We drove by jeepney and bus to Baguio City, where we stayed in the UCCP – North Luzon Peace Centre. This is situated next to ETS (Ecumenical Theological Seminary.) One evening, we enjoyed a cultural night, dancing and singing with indigenous people from the Cordillero region. The Indigenous Peoples Institute, which was established jointly between the North Luzon Jurisdiction of the UCCP and ETS, is based here in Baguio City. The UCA in SA has committed to fund this program June 2011- June 2013. This program trains church workers in peace building skills, community organisation and the integration of Gospel and Culture. This program is also continuing to be vital in networking with other ecumenical partners and supporting the struggle of indigenous people.
We travelled out into the mountains to a community called Batanes. One of the most moving times of the trip was spent with this community at night, worshipping together with all ages in their simple church. The electricity failed and so together we sang and shared our experiences by candlelight. We slept that night on the floor of one of their homes. I think we were all so tired that the hardness of the floor hardly mattered.
This was a trip full of challenging experiences which has impacted all of us. We look forward to continuing to journey with the United Church of Christ in the Philippines and standing with them in their joys and struggles.
Download here the above video for viewing in Small Groups or CongregationsBack to top ^
For the Philippines, we are hoping that
By a minister of the United Church of Christ in the Philippines
One day the homeless people who were forcefully driven to leave and eventually lost their lands in exchange for foreign companies will be given land that they can call their own. And that they no longer live and sleep under the trees and on the streets but will have a house where they can lay their heads.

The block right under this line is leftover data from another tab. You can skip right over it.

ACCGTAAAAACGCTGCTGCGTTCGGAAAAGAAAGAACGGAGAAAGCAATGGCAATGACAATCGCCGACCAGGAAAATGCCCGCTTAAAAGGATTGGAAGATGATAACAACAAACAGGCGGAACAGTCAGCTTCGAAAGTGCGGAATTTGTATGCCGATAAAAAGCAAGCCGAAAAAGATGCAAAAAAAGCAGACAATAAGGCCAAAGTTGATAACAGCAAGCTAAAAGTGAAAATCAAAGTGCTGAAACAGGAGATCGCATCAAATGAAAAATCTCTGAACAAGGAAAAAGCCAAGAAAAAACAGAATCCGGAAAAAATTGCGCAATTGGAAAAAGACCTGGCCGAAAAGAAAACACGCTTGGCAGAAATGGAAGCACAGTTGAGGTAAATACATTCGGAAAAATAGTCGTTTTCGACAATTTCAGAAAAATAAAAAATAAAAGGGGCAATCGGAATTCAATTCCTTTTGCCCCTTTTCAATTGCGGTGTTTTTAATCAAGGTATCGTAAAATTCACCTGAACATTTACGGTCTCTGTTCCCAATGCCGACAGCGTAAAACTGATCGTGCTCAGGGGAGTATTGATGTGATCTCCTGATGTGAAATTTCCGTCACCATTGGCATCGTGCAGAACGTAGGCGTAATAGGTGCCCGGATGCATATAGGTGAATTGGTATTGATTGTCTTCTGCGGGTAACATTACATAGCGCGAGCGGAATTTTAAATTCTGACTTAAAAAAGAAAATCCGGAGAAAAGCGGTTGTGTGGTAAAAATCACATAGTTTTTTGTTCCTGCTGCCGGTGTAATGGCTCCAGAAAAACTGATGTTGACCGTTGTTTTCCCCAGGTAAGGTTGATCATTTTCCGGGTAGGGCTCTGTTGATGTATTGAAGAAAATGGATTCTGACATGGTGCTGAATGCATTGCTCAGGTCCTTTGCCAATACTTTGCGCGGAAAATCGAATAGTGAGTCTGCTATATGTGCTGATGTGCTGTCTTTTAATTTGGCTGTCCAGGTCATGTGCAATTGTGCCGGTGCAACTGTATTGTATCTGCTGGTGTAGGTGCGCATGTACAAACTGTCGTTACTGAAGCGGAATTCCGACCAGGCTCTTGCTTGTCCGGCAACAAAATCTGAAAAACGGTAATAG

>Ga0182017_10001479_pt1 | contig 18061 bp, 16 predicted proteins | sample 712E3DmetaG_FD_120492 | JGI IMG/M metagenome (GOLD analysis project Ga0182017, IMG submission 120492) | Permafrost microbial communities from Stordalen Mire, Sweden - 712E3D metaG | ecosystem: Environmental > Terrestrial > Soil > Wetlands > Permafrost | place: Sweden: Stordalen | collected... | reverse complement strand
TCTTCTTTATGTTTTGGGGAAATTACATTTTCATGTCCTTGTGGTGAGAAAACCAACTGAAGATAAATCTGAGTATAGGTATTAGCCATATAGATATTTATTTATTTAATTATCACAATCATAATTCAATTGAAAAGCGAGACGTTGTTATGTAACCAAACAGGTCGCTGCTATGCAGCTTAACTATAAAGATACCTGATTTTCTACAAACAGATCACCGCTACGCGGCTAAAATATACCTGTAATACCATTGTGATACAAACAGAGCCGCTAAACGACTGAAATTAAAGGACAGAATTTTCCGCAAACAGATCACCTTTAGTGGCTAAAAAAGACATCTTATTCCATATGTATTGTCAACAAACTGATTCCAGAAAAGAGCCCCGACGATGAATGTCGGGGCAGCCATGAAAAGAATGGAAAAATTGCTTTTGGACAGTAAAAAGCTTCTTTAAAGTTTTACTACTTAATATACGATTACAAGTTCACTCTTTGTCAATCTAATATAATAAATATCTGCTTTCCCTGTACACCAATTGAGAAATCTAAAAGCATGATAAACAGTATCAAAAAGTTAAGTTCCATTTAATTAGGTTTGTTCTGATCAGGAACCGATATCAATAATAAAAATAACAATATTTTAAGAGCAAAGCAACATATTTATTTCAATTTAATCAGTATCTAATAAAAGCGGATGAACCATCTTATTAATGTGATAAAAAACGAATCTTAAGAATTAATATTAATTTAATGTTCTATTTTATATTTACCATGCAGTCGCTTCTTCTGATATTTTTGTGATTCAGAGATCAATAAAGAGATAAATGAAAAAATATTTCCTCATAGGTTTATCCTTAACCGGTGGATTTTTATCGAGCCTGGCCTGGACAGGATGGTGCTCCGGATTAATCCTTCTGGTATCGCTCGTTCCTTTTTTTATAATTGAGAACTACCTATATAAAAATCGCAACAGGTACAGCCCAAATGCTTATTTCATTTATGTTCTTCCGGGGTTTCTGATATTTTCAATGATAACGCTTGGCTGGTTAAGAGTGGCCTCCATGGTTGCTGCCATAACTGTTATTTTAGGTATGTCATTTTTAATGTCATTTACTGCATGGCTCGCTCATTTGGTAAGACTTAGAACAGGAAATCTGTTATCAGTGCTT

For the many beggars whose only means of survival is the little kindness from passersby, we are looking forward to a day when they could eat nutritious meals three times a day.
For the children who are force to work just to help augment the family'needs, we are dreaming that one day we will see them playing around with joy in their eyes and not a tears of sadness for the heavy work.
For the children who lost their fathers and mothers who lost their husbands in their desire to help working for the establishment of peace and justice, we are hoping that one day justice will be given not only for the dead but also for the living who are in great pain.
We hope that one day, all children and young people in the Philippines will have the chance to have access to education.
For our government officials who promised to help advance the economic and political stability of the nation we hope that one day, they will not only utter a word that disguise their own agenda, but become a compassionate catalyst for a better world.
For our soldiers, we hope that one day, they will use their hearts and compassion to deal with people and not to resort to their guns to inflict pain to the innocent victims.
For our judges and lawyers we hope that one day they will realize their call by giving fair trial to all, to rescue the victims and not to acquit or take side with the perpetrators so that justice will prevail.
These are our hopes and these are our dreams.Back to top ^